Printed The Rough Draft For Editing

I wrote the concluding paragraphs to the final chapter of The Human Squirrel Cage today. It felt pretty good. Tonight, I printed out a very rough draft. The final copy will be 350-360 pages or so, I think. A lot will depend on how much space the photographs use. The photos I don't use in the book will be printed and put on display at the book signings, whenever those happen. I will post the dates, times, and locations once they're set up. Lord willing, the first one will be in mid to late April, but I'm not promising anything. I have tried, three times, to finish this book and I have mentioned an anticipated date each time only to see it slip from my fingers. Lord willing, it will be in April. Let's leave it at that.

Before the book can be uploaded for publication, there's a lot of tweaking to do. The photos, as I mentioned, need to be inserted, and there are a couple of questions to be answered. The final six chapters have to be reread and fleshed out. The whole book needs a serious look-see and in order to view it more objectively I'll have to set it aside for a day or so. I hope to begin that process soon.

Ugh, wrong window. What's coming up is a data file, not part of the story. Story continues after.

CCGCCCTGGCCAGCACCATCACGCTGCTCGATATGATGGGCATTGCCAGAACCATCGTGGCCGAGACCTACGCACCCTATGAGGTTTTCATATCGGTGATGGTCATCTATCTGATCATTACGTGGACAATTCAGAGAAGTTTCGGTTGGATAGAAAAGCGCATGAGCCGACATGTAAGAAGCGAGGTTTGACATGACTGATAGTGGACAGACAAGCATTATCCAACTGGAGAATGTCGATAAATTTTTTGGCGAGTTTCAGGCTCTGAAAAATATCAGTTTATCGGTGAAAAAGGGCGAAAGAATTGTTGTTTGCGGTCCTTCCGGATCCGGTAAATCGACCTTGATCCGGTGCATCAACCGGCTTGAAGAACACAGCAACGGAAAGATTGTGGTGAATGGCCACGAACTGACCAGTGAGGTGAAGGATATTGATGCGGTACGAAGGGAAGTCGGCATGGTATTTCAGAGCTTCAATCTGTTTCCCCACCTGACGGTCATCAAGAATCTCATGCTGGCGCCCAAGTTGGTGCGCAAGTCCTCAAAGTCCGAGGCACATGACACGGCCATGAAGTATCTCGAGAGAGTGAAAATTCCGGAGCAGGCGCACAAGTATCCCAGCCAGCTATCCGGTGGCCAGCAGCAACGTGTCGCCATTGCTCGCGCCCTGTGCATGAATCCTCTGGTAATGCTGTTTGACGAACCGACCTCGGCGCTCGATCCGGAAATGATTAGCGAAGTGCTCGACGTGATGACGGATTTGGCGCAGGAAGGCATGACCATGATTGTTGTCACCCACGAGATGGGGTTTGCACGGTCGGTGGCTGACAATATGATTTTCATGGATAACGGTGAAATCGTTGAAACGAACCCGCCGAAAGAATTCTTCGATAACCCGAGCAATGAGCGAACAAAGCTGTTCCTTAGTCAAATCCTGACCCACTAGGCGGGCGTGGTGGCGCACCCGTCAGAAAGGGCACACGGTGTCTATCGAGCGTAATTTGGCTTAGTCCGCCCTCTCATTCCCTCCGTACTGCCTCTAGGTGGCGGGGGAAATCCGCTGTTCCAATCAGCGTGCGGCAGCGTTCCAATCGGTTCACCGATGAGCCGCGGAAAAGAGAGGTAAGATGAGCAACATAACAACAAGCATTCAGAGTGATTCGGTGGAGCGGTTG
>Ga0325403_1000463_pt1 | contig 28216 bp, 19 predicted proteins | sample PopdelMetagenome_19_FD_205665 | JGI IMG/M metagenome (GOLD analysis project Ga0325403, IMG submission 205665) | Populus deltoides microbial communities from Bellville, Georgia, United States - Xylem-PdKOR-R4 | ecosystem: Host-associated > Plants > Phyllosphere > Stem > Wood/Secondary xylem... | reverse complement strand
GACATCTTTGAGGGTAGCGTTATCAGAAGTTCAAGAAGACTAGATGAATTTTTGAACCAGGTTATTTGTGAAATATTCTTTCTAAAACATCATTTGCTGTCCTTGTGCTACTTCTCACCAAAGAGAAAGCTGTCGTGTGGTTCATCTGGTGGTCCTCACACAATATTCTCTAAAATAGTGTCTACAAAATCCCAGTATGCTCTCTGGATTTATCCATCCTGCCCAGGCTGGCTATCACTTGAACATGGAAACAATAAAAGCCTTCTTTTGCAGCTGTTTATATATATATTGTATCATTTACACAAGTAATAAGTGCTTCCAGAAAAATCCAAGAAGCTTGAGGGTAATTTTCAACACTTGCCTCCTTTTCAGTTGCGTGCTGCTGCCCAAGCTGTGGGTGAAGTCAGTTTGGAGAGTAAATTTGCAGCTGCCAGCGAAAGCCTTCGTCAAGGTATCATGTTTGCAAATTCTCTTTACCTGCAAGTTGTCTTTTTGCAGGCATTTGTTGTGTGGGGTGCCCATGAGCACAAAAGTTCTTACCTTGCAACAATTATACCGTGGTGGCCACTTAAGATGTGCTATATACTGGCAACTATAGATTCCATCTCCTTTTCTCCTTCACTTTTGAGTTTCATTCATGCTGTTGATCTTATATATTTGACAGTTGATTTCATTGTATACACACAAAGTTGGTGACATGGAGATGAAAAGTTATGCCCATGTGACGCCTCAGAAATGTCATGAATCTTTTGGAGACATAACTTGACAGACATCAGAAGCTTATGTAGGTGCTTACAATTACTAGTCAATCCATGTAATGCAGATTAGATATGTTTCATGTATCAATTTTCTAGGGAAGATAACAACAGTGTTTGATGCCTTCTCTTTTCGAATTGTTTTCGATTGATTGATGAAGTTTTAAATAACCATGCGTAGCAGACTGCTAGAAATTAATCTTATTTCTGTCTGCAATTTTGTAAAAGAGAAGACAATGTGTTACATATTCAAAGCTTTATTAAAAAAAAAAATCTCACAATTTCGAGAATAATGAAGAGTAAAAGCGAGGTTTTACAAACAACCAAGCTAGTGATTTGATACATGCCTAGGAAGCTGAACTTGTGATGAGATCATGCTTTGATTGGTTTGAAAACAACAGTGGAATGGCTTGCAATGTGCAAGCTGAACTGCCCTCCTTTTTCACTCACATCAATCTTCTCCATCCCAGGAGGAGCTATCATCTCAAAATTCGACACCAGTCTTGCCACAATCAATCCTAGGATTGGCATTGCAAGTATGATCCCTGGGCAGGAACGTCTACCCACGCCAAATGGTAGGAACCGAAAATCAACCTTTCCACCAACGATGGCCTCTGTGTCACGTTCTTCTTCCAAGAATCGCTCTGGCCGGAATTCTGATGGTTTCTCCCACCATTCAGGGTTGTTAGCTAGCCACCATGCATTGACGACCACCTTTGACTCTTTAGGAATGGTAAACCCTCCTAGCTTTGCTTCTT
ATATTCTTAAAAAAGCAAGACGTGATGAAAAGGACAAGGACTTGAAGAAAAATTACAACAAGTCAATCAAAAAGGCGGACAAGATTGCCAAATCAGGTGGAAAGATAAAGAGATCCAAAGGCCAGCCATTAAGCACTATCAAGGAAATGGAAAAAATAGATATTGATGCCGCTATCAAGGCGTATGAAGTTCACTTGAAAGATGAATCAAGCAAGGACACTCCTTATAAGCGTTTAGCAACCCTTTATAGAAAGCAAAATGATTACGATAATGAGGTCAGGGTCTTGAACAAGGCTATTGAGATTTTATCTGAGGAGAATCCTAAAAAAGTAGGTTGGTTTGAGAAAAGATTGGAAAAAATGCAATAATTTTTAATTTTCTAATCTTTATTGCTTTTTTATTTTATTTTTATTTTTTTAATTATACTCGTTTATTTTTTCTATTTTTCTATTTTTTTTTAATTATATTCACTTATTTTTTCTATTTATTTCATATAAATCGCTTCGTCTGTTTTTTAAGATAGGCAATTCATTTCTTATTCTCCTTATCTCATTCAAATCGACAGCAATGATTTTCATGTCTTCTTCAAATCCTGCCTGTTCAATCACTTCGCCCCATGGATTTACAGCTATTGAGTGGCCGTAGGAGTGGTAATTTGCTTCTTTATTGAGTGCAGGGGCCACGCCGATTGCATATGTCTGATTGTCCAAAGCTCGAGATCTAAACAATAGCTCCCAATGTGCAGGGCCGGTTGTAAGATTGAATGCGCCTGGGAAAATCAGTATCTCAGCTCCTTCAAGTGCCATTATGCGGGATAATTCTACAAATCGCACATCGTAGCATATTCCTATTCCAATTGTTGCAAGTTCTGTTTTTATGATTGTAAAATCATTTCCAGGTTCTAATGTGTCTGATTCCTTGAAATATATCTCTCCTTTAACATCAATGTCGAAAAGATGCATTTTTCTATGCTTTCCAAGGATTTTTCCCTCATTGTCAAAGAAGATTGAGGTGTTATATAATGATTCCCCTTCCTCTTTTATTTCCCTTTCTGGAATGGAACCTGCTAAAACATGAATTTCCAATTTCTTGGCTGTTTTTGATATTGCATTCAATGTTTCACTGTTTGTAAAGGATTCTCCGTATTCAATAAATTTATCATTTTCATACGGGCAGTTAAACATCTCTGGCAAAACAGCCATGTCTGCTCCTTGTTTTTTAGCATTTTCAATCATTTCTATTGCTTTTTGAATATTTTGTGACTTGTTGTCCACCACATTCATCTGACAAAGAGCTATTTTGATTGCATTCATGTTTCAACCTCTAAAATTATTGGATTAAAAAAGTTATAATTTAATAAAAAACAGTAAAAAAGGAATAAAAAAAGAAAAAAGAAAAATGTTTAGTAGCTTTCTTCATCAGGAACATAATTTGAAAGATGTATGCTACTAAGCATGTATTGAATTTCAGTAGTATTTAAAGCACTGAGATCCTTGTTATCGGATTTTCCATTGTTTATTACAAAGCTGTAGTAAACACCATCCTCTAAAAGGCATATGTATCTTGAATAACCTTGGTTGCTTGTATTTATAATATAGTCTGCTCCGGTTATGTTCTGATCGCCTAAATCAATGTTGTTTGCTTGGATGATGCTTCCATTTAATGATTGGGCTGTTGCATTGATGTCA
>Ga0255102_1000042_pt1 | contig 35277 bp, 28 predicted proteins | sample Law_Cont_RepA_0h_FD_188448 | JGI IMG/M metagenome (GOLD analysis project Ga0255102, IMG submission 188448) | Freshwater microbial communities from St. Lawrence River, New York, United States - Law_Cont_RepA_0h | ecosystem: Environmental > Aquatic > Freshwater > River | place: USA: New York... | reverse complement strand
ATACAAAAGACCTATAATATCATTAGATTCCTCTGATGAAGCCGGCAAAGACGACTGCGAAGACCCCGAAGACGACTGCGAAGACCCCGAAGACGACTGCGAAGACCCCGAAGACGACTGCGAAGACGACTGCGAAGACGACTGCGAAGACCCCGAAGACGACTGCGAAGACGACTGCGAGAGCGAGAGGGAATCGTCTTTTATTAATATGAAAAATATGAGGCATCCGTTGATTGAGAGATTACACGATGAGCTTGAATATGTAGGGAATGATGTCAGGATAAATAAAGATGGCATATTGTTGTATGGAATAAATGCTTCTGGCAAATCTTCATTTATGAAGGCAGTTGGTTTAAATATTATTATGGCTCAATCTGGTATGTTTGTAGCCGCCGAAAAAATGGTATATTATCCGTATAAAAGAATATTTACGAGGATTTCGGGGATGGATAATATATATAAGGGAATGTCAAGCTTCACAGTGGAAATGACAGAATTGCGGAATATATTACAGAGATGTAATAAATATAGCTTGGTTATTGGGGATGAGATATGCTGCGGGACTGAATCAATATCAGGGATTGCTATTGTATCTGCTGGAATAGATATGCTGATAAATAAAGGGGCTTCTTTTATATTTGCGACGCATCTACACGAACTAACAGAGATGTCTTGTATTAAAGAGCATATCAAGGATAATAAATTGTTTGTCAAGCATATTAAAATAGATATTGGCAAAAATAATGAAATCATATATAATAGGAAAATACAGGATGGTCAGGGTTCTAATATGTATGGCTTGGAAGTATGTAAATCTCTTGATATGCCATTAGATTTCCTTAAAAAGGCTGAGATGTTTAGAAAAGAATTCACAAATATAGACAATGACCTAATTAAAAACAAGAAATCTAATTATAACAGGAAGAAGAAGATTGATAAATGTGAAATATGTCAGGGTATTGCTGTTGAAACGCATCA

It's been several years since I began working on this project consistently. I have been collecting data for it even before I began drafting the outline, and climbing over hurdles, some large and some small. There were times when I didn't think I would find what I needed, and then, voila, pull a thread and new information becomes known. I've had a lot of input along the way from a lot of sources. I've rewritten the acknowledgement page three times. I hope I didn't miss anyone. The notes for the book are over 470 pages, not including two spreadsheets, a host of unincorporated PDF files, and some last-minute articles that have yet to be abstracted for the notebook. I'll try to finalize the notes as I work through the editing phase. I'm actually looking forward to that. I didn't print the notes out this time, as I did with the information on the Rasco book. It was simply too massive. And it has been quite a chore to whittle down those notes into a manageable narrative.